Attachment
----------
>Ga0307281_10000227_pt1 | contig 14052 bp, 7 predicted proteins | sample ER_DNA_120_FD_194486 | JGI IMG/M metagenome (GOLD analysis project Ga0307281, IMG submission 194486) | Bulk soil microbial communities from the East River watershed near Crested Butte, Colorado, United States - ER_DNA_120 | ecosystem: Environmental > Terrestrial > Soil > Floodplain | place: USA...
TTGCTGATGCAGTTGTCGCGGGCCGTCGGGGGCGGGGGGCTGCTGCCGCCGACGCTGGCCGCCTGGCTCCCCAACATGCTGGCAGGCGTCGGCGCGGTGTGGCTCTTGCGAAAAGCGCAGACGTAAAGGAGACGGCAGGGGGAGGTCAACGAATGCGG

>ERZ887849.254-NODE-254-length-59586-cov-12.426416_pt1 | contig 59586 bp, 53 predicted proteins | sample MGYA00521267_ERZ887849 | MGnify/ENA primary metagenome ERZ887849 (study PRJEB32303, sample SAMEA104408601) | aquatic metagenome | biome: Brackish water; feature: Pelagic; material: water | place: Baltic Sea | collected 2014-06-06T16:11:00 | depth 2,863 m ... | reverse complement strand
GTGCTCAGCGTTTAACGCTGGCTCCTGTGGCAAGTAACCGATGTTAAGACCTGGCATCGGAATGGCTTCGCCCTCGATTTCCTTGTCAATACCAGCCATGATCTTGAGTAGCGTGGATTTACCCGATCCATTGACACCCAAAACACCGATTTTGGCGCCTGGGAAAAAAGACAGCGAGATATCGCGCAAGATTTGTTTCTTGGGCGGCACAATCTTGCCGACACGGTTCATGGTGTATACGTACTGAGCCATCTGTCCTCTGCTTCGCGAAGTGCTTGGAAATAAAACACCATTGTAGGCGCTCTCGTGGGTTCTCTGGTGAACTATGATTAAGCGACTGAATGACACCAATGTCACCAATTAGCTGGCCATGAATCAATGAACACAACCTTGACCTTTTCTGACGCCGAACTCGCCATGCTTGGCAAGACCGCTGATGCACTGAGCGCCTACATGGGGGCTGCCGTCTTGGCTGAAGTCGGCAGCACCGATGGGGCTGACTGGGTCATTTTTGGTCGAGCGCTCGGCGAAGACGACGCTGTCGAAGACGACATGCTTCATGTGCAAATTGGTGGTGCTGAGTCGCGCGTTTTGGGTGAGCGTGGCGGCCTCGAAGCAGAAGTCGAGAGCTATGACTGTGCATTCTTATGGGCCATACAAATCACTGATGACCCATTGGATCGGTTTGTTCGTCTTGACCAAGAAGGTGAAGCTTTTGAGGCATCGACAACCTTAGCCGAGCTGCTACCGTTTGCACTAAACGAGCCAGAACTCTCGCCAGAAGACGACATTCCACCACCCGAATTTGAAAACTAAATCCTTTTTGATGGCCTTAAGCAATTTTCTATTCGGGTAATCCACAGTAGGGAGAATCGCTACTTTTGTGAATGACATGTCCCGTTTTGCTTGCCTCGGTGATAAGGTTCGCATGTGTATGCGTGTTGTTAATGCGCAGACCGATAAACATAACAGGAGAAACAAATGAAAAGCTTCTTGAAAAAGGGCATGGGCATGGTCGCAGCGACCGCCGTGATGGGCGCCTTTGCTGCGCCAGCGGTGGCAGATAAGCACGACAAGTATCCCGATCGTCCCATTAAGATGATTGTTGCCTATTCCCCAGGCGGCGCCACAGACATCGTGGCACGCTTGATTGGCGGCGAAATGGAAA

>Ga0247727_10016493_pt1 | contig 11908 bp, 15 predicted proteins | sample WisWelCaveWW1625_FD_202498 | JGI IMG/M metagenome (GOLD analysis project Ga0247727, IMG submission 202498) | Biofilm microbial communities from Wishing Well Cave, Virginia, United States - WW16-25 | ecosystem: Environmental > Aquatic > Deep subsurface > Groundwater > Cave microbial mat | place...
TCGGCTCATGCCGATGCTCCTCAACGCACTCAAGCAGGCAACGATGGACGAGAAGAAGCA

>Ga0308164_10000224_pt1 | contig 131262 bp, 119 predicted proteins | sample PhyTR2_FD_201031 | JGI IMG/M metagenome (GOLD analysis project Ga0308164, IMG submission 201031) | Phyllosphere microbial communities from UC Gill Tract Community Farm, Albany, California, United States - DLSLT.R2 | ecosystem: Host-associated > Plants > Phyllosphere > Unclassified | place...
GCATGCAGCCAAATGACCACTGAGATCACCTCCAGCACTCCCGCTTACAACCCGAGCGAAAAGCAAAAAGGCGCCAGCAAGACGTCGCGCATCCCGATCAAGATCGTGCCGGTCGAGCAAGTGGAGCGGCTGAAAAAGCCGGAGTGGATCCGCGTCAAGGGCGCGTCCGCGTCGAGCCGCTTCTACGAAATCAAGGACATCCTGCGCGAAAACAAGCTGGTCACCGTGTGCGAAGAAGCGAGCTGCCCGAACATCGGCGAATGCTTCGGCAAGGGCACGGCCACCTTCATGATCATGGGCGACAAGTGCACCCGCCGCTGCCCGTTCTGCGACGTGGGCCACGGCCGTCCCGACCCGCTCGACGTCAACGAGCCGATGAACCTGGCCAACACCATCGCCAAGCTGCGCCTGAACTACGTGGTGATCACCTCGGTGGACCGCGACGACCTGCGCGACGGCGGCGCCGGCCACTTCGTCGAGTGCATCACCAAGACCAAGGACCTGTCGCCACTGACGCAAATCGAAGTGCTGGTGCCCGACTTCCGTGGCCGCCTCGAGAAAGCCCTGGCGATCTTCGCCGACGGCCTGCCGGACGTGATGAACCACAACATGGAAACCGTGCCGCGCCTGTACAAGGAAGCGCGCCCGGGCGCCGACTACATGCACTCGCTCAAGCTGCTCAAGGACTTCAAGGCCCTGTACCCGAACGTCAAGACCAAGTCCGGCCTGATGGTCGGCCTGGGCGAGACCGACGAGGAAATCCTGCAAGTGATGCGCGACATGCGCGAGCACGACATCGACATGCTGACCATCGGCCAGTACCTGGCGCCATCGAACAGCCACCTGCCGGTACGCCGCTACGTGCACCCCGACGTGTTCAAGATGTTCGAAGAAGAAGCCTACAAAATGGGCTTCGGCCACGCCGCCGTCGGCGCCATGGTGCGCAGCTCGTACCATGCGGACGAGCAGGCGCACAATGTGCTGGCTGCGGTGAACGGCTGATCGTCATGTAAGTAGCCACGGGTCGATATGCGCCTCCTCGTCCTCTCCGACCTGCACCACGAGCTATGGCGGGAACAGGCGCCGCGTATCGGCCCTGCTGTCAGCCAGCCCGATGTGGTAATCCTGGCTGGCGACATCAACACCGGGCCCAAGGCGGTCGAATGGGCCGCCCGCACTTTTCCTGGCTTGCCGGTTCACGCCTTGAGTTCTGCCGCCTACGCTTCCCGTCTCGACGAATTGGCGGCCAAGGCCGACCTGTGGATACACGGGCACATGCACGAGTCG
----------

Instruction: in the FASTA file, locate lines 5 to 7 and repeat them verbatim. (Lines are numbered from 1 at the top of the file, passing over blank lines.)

>Ga0247727_10016493_pt1 | contig 11908 bp, 15 predicted proteins | sample WisWelCaveWW1625_FD_202498 | JGI IMG/M metagenome (GOLD analysis project Ga0247727, IMG submission 202498) | Biofilm microbial communities from Wishing Well Cave, Virginia, United States - WW16-25 | ecosystem: Environmental > Aquatic > Deep subsurface > Groundwater > Cave microbial mat | place...
TCGGCTCATGCCGATGCTCCTCAACGCACTCAAGCAGGCAACGATGGACGAGAAGAAGCA

>Ga0308164_10000224_pt1 | contig 131262 bp, 119 predicted proteins | sample PhyTR2_FD_201031 | JGI IMG/M metagenome (GOLD analysis project Ga0308164, IMG submission 201031) | Phyllosphere microbial communities from UC Gill Tract Community Farm, Albany, California, United States - DLSLT.R2 | ecosystem: Host-associated > Plants > Phyllosphere > Unclassified | place...